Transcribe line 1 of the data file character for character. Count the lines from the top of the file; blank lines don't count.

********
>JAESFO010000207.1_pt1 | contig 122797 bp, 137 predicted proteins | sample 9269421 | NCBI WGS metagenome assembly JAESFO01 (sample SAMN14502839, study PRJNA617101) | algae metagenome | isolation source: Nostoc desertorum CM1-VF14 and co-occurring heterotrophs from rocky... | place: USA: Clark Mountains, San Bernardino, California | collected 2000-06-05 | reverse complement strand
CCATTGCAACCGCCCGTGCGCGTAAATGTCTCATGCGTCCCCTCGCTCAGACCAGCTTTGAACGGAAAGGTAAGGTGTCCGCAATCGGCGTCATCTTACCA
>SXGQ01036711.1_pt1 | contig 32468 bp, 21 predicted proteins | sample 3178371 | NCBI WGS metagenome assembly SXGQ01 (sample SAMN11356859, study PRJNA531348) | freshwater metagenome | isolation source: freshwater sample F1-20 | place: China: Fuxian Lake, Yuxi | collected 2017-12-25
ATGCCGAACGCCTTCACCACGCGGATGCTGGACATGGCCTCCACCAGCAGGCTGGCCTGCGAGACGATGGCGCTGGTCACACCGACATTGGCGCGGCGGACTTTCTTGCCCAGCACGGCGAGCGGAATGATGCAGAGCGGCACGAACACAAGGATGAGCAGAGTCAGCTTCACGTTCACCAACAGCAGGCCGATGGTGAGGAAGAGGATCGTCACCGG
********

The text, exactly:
>JAESFO010000207.1_pt1 | contig 122797 bp, 137 predicted proteins | sample 9269421 | NCBI WGS metagenome assembly JAESFO01 (sample SAMN14502839, study PRJNA617101) | algae metagenome | isolation source: Nostoc desertorum CM1-VF14 and co-occurring heterotrophs from rocky... | place: USA: Clark Mountains, San Bernardino, California | collected 2000-06-05 | reverse complement strand